Austria Detains Ex-Bosnian General On Serb Warrant Alleging War Crimes

A Serbian colonel who defected to Bosnia's army at the start of the conflict between the two sides has been detained on a Serbian warrant and is awaiting a hearing on whether he should be extradited on suspicion of war crimes, Austrian officials said Friday.

FILE, In this June 23, 2010 photo, former General of the Army of Bosnia-Herzegovina Jovan Divjak, in Sarajevo, Bosnia. Austrian officials say police have detained a former Bosnian general sought by Serbia for alleged war crimes. The Interior Ministry says Jovan Divjak was arrested on a Serbian warrant accusing him of participating in an attack that killed dozens of Yugoslav soldiers withdrawing from Sarajevo at the start of Bosnia's 1992-95 war.

VIENNA — A Serbian colonel who defected to Bosnia's army at the start of the conflict between the two sides has been detained on a Serbian warrant and is awaiting a hearing on whether he should be extradited on suspicion of war crimes, Austrian officials said Friday.

Jovan Divjak was taken into custody in Vienna Thursday night on arrival from a flight from Sarajevo, officials said. Serbia alleges his role in an attack that killed dozens of predominantly Serb Yugoslav soldiers withdrawing from the Bosnian capital at the start of Bosnia's 1992-95 war constitutes a war crime.

Divjak's case is particularly sensitive. After his defection, he was the only Serb to be made general in the mostly Bosniak Muslim forces fighting Serbs who were seeking to break away from multiethnic Bosnia at the start of the Bosnian war.

As well, his case has parallels to failed Serbian attempts last year to seek the extradition of former Bosnian leader Ejup Ganic from Britain on war crimes allegations rising from the same incident.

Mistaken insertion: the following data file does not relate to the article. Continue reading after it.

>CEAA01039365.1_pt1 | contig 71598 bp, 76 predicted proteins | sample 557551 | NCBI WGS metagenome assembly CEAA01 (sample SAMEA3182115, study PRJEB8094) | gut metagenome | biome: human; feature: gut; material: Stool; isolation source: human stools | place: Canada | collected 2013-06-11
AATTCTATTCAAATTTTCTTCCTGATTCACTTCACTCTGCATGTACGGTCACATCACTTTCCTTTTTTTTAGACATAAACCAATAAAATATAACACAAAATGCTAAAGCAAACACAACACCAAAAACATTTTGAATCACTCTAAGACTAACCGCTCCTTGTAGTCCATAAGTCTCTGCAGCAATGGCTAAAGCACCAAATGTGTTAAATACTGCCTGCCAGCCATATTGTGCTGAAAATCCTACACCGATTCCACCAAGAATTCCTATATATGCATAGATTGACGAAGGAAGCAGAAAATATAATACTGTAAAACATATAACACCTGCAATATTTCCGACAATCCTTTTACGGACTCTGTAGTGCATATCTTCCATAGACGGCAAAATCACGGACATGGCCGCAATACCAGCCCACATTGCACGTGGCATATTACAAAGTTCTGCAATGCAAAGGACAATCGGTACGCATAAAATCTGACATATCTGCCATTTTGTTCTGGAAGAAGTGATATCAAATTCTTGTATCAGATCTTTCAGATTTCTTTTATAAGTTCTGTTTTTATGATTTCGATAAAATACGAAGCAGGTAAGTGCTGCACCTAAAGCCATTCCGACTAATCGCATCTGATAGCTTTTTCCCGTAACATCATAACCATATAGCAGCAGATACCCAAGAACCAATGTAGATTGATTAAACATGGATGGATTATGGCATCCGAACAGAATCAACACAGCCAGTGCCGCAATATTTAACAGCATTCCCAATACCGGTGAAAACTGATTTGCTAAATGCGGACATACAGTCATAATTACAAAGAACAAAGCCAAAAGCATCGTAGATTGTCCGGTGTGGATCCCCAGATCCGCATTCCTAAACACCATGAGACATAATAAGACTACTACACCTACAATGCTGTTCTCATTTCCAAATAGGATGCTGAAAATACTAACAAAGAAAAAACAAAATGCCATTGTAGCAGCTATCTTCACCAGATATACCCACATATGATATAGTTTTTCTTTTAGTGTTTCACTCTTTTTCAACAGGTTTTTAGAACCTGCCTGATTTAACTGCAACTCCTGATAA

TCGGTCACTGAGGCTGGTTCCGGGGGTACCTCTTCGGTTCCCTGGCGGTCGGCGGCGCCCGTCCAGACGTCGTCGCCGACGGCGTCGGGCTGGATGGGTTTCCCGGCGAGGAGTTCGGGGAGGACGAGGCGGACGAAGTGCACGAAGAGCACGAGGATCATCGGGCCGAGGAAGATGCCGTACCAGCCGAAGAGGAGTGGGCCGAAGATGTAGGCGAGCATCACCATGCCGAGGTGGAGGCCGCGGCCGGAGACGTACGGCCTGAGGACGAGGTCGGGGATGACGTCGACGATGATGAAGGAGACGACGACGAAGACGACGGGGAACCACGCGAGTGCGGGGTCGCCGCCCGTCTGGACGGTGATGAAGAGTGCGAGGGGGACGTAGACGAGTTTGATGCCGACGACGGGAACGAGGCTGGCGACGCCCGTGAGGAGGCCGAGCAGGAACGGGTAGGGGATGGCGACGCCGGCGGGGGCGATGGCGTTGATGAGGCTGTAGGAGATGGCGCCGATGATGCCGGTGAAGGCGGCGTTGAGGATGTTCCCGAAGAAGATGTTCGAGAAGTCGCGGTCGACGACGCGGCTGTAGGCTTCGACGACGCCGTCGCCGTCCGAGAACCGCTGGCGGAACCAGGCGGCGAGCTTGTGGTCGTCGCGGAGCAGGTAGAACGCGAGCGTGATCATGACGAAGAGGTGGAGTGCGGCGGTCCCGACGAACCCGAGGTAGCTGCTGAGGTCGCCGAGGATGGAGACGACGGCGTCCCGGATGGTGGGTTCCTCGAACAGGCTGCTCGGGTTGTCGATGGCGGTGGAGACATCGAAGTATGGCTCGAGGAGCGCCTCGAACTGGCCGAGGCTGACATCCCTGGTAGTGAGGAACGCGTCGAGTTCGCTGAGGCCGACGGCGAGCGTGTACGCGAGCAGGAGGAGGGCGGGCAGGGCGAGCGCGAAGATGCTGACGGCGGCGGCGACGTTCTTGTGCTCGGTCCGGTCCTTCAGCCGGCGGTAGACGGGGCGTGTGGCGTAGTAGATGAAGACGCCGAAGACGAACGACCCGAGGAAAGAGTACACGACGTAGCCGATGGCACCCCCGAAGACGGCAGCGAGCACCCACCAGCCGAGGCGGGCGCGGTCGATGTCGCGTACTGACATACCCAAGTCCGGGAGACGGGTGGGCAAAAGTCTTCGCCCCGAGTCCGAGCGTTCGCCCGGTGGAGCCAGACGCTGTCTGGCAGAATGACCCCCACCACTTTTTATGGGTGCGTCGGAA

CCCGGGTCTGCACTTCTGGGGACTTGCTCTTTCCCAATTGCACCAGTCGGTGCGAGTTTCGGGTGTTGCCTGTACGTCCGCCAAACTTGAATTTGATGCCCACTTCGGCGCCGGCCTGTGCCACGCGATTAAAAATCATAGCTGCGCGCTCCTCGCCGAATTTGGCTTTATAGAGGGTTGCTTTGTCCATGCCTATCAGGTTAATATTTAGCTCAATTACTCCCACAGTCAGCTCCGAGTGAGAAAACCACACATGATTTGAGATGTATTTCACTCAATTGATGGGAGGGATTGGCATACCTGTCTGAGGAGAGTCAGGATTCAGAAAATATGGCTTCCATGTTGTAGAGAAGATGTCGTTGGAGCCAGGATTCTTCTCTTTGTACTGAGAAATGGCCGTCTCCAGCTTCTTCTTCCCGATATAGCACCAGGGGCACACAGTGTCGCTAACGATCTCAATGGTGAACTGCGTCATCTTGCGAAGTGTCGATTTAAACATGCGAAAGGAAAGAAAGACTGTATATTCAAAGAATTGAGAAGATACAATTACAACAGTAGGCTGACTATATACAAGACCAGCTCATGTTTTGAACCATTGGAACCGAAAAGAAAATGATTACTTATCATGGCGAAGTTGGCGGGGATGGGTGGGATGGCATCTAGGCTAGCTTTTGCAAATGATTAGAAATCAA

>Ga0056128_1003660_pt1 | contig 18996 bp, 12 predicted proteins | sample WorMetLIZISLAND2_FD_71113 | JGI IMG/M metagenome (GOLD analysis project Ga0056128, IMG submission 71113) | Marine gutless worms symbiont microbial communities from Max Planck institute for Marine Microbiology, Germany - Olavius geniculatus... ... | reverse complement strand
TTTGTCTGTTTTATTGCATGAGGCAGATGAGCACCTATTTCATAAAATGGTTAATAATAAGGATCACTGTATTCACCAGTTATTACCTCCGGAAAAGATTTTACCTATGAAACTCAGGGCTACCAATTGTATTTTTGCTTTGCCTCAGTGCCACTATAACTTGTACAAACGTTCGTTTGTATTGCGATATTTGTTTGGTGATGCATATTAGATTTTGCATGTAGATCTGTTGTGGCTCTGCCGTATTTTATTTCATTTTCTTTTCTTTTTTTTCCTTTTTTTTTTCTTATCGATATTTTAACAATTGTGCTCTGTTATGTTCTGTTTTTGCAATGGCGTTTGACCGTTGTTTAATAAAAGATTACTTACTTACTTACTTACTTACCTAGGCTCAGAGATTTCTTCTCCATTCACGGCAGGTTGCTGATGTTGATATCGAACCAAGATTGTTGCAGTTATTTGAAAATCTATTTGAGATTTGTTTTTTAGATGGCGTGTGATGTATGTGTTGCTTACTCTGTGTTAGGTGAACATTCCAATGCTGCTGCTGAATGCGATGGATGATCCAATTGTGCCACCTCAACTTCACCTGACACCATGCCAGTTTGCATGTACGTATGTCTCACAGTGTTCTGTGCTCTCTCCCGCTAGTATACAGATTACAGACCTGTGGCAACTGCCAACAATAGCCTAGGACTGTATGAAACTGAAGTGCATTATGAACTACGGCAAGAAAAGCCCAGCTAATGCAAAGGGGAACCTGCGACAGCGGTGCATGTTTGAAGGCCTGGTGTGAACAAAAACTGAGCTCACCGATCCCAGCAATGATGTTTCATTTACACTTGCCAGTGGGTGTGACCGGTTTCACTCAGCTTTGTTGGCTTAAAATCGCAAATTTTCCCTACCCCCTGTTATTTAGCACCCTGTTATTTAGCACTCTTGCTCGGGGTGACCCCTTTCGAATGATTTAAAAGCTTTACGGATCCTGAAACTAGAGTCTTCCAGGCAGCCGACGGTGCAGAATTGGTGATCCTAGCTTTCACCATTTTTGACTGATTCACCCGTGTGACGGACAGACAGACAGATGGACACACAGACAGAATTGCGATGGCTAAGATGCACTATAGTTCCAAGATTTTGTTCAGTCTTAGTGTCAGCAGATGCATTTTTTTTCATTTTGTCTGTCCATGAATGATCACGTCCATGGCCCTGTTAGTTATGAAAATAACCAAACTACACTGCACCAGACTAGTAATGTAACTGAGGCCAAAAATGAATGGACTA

The accusations arise from actions in the chaotic opening days of the Bosnian war, when the country's capital was under siege and its president had been captured by the Serb-dominated Yugoslav army.

Bosnian army General Jovan Divjak speaks during an interview with Reuters in his office in Sarajevo in this September 1995 file photo. Austrian police arrested a Bosnian wartime army general late on March 3, 2011, at the Vienna airport on a warrant from Serbia which wants him to face war crimes charges, Austrian and Bosnian officials said. The Austrian Interior Ministry confirmed that a former Bosnian army general, whom they declined to name, has been handed over to judicial authorities to decide on conditions for his extradition to Serbia. The Bosnian Foreign Ministry and prosecutor's office identified the officer as Divjak, a former general of the Bosnian Muslim-dominated army. Picture taken September 1995.

Serbian prosecutors say that Ganic, who took over as Bosnia's acting president on May 2, 1992, personally commanded a series of attacks on illegal targets across the city, including an officers' club, a military hospital and what the Serbs describe as a medical convoy making its way out of town.

While the exact contents of the warrant against Divjak were not made public, officials said it was based on his alleged role in the same incident. Serbia's justice ministry said Friday it will seek his extradition.

The U.N. war crimes tribunal has ruled that there were no war crimes committed in that clash and a London judge last year dismissed the Serbian case against Ganic, saying the officers' club was a valid target and that the medical convoy was in fact packed with army vehicles and military equipment. As for the hospital, the judge said it was unlikely to have been hit on the day Ganic took charge.

In Bosnia, Milorad Dodik, president of the Bosnian Serb mini republic that borders on the Bosniak-Croat federation making up the country's other half, welcomed Divjak's detention.

"He should have been arrested a long time ago," Dodik told Serbia's state Tanjug news agency.

As deputy chief of staff, Divjak, now 73, was the third highest ranked officer in the Bosnian army during the war — the bloodiest of a series of conflicts marking Yugoslavia's disintegration. A strong believer in a multiethnic Bosnia, Divjak said after the war that his decision to defect from the Yugoslav army and join the other side "was the only moral thing to do."

About 100 Sarajevans gathered in front of the Austrian Embassy around midnight Thursday to protest his detention. New protests were scheduled Friday and Saturday.

The Canadian Press